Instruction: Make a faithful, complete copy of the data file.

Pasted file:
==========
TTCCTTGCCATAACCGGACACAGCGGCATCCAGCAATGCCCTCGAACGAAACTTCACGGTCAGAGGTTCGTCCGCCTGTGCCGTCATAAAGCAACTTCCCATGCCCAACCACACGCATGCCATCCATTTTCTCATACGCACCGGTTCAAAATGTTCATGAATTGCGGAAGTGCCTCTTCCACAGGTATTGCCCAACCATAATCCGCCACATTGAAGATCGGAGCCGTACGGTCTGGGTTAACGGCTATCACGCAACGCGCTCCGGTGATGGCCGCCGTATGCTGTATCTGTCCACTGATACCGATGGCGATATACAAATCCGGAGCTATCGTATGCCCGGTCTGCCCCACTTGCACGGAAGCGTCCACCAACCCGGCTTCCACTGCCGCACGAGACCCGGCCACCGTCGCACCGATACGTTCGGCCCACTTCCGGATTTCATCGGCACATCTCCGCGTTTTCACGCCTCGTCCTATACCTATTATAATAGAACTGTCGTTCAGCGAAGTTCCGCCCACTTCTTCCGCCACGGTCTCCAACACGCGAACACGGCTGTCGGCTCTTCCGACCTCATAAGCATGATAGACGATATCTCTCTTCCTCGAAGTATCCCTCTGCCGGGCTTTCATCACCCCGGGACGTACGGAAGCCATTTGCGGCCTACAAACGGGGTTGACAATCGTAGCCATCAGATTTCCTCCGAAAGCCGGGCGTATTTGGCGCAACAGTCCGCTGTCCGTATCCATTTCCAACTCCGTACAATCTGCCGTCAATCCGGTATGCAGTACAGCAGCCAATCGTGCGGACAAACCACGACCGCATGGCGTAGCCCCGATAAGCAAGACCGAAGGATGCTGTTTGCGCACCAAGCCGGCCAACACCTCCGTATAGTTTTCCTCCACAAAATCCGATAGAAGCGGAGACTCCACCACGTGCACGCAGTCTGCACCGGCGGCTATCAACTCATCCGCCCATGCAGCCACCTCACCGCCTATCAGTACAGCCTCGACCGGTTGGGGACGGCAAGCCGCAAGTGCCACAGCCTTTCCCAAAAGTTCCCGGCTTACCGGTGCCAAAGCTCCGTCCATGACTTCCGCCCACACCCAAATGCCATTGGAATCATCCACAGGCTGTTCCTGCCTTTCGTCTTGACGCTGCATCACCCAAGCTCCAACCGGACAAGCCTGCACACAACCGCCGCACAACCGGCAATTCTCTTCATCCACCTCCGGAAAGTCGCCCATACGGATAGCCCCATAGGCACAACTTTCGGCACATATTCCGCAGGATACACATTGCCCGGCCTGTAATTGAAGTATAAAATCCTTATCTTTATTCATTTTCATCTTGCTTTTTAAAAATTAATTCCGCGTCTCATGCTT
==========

TTCCTTGCCATAACCGGACACAGCGGCATCCAGCAATGCCCTCGAACGAAACTTCACGGTCAGAGGTTCGTCCGCCTGTGCCGTCATAAAGCAACTTCCCATGCCCAACCACACGCATGCCATCCATTTTCTCATACGCACCGGTTCAAAATGTTCATGAATTGCGGAAGTGCCTCTTCCACAGGTATTGCCCAACCATAATCCGCCACATTGAAGATCGGAGCCGTACGGTCTGGGTTAACGGCTATCACGCAACGCGCTCCGGTGATGGCCGCCGTATGCTGTATCTGTCCACTGATACCGATGGCGATATACAAATCCGGAGCTATCGTATGCCCGGTCTGCCCCACTTGCACGGAAGCGTCCACCAACCCGGCTTCCACTGCCGCACGAGACCCGGCCACCGTCGCACCGATACGTTCGGCCCACTTCCGGATTTCATCGGCACATCTCCGCGTTTTCACGCCTCGTCCTATACCTATTATAATAGAACTGTCGTTCAGCGAAGTTCCGCCCACTTCTTCCGCCACGGTCTCCAACACGCGAACACGGCTGTCGGCTCTTCCGACCTCATAAGCATGATAGACGATATCTCTCTTCCTCGAAGTATCCCTCTGCCGGGCTTTCATCACCCCGGGACGTACGGAAGCCATTTGCGGCCTACAAACGGGGTTGACAATCGTAGCCATCAGATTTCCTCCGAAAGCCGGGCGTATTTGGCGCAACAGTCCGCTGTCCGTATCCATTTCCAACTCCGTACAATCTGCCGTCAATCCGGTATGCAGTACAGCAGCCAATCGTGCGGACAAACCACGACCGCATGGCGTAGCCCCGATAAGCAAGACCGAAGGATGCTGTTTGCGCACCAAGCCGGCCAACACCTCCGTATAGTTTTCCTCCACAAAATCCGATAGAAGCGGAGACTCCACCACGTGCACGCAGTCTGCACCGGCGGCTATCAACTCATCCGCCCATGCAGCCACCTCACCGCCTATCAGTACAGCCTCGACCGGTTGGGGACGGCAAGCCGCAAGTGCCACAGCCTTTCCCAAAAGTTCCCGGCTTACCGGTGCCAAAGCTCCGTCCATGACTTCCGCCCACACCCAAATGCCATTGGAATCATCCACAGGCTGTTCCTGCCTTTCGTCTTGACGCTGCATCACCCAAGCTCCAACCGGACAAGCCTGCACACAACCGCCGCACAACCGGCAATTCTCTTCATCCACCTCCGGAAAGTCGCCCATACGGATAGCCCCATAGGCACAACTTTCGGCACATATTCCGCAGGATACACATTGCCCGGCCTGTAATTGAAGTATAAAATCCTTATCTTTATTCATTTTCATCTTGCTTTTTAAAAATTAATTCCGCGTCTCATGCTT